Earthquake Photos: The Long Road Home, Part One

May 27 represented a four-month mark since Chile experienced the second greatest earthquake in its recorded history, and after much contemplation and adjustment, it is finally time to post the photos taken during the stressful drive from Lago Lleu Lleu to Concepcion.

The 8.8 quake, which is disputed to really have been a 9.2, as recorded at the University of Concepcion but rejected for insurance reasons, dramatically changed the coastline of Chile.

During the slow and stressful trek back to Concepcion, we were able to witness the initial aftereffects and struggles for survival. Although my digital camera was damaged in the quake, and the lens would not focus properly on closeup shots, the devastation was too mind-boggling to just drive past without even feeble attempts to capture what my eyes were seeing.

The first noticeable, after leaving Lago Lleu Lleu, was the impressive shifting, cracking and collapse of the previously near-perfect Highway 160. The photo, shown to the right, was the first shot taken, and just a small precursor of what we were yet to see.

At first, the road was not much different from the typical New York State highway, rutted, cracked, uneven and bumpy, but then we started coming across objects placed over major cracks, gaps and other hazards. 

Local residents and emergency squads used whatever was available to mark problem areas. The most common marker were fallen branches stuck into crevices. The photo to the right reminds me of an attempt to follow old Route 66 in the midwestern U.S. states, sometimes the highway was so abandoned that it  just disappeared under the reclaim of nature.

The first really shocking road shot was the collapsed bus shelter, which had been built with concrete. I was so thankful that the earthquake had happened in the early morning hours, rather than during the work day. Thank goodness there weren’t any people standing under the shelter, they would have been crushed by its weight.

The road eventually led to a bridge that had partially collapsed, and my thoughts were drawn back to the 1989 earthquake in San Francisco, California. An earthquake with a magnitude of 6.9 on the Richter scale caused the San Fransisco-Oakland Bay bridge collapsed, crushing cars and occupants to death under the weight of concrete and rebar.

In addition to damage to the structure of the highway, landslides posed a serious driving hazard. Fortunately, the slides that we encountered left at least one partial lane for traffic to pass. Otherwise we would have been forced to turn back.

We did contemplate turning back in order to drive to the interior of Chile. Reports of closed bridges in San Pedro that filtered the news had us wondering whether we would be able to cross into Concepcion. To be that close to home, and not be able to reach our building was more than I wanted to consider at that point.

One of the eeriest sights was the intense mist rising from the ocean and rolling onto the shore. We had stopped to wait at Playa Blanca while Rene dropped his son’s girlfriend home in Lota. The mist was what remained from the tsunamis that had swamped the coastline. There were times when we could barely see the beach or town beyond.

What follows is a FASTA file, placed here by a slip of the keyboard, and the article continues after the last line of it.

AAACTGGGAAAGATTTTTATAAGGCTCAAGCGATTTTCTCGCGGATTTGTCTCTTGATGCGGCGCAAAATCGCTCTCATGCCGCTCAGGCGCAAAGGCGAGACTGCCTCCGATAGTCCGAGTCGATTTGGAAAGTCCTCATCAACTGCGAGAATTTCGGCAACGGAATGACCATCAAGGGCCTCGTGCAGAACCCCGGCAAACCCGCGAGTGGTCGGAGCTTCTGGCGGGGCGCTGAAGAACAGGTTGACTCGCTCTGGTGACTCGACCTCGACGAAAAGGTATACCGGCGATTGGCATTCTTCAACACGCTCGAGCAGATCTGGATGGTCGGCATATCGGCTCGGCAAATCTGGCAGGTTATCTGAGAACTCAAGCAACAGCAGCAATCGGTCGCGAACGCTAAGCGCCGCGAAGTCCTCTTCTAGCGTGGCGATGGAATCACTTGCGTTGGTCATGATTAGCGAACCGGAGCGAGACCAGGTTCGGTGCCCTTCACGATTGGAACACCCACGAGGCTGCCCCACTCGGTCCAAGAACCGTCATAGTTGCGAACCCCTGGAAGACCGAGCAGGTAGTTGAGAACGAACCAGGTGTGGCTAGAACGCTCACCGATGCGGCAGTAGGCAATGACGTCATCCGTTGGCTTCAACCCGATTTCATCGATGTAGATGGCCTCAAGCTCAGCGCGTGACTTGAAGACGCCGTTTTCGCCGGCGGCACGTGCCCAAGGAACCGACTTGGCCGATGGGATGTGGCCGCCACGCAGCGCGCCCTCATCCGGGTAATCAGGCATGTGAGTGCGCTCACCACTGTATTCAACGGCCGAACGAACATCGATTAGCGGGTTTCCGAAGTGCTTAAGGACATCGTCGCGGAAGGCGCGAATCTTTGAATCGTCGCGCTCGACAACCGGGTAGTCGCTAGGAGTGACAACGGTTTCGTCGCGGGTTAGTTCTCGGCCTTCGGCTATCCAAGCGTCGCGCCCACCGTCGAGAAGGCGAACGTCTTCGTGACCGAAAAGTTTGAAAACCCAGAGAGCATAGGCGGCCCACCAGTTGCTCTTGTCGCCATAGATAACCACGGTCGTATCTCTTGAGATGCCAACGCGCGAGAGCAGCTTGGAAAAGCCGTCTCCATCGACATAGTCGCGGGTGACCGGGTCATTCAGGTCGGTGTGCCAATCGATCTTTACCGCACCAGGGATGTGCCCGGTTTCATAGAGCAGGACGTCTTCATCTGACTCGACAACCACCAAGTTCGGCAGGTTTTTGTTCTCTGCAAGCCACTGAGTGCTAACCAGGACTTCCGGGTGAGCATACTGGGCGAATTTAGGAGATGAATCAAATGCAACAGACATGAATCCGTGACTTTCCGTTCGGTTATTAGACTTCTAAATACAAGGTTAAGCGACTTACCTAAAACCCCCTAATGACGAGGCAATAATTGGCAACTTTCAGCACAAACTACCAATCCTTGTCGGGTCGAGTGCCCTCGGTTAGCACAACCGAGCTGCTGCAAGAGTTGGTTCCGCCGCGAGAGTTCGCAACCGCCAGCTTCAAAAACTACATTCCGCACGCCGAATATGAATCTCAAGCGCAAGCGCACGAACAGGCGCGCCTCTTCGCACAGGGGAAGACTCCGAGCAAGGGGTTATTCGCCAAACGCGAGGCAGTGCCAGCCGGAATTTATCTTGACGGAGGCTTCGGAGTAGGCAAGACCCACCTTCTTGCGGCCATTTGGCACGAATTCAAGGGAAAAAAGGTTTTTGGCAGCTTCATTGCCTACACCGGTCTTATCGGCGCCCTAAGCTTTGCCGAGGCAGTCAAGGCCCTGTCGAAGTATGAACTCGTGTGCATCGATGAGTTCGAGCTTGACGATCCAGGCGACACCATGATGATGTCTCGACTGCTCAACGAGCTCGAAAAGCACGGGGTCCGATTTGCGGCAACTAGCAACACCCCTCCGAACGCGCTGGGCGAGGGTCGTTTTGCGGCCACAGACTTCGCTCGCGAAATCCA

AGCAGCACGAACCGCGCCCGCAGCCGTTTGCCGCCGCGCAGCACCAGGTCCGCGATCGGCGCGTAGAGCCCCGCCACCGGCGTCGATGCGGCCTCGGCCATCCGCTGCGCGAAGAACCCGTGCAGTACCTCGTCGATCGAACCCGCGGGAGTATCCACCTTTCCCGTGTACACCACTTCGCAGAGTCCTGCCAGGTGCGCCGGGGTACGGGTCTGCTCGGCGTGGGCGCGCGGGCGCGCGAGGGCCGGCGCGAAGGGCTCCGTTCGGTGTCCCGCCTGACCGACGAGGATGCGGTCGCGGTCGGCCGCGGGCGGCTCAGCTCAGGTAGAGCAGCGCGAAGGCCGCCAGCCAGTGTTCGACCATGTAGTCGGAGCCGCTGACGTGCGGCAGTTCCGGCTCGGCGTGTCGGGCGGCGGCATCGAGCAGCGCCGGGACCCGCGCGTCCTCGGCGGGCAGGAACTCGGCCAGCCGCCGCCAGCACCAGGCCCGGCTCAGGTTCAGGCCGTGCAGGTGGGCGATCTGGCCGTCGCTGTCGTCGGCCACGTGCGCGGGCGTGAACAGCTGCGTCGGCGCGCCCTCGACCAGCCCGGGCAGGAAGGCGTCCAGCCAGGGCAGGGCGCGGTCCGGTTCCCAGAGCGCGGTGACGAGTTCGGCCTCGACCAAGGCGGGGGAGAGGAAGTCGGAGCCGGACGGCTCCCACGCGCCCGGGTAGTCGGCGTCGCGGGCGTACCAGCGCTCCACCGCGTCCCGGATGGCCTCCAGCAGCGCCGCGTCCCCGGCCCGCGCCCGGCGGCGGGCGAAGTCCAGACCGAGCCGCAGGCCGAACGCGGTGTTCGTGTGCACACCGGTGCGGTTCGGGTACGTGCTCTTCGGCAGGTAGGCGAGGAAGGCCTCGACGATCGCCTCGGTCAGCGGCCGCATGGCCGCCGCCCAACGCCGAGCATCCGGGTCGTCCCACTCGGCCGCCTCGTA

Although these photos might seem out of focus, they are actually “clear” shots. The mist was so heavy that it obscured the view, in spite of the bright sunshine. The photo to the left shows a house that had collapsed into a river that flows under the highway and out to sea. Notice how the earthquake had also caused the road to buckle and collapse.

The photo to the right shows the bridge with the river meeting the sea. Although the structure was not more than 30 feet from the car, it’s outline is faded.

Last photo to feature on the mist is that of the beach itself, which again is barely discernible from the highway. Even on a rainy day, one would normally be able to see the coastline.

During the aftermath of the earthquake and tsunami, tent cities began to pop up everywhere. From some, it was out of necessity, from have been displaced by a severely damaged home, or out of pure fear to be in any structure that had the potential of collapsing.

These tent cities would eventually be seen running along the whole central coastline, and in the cities. Even today, four months later, many are forced to live under the protection of canvas, without any other place to call home. Winter is setting in, and at night, we can see our breath. Soon the rains will begin in earnest. The first rainfall sent families living in such abodes scurrying to dig trenches to channel the rainwater away. For some, a tent is really little more than a tarp or layered plastic.

The last photo to comment on is the Llacolen Bridge, which is one of three bridges to link San Pedro to Concepcion. Although long out of commission, it was quite startling to see how the old style of construction could fall like dominos.

Looks like Interstate 90 in New York State

Another section of collapsed highway on the road home

Another section of collapsed highway

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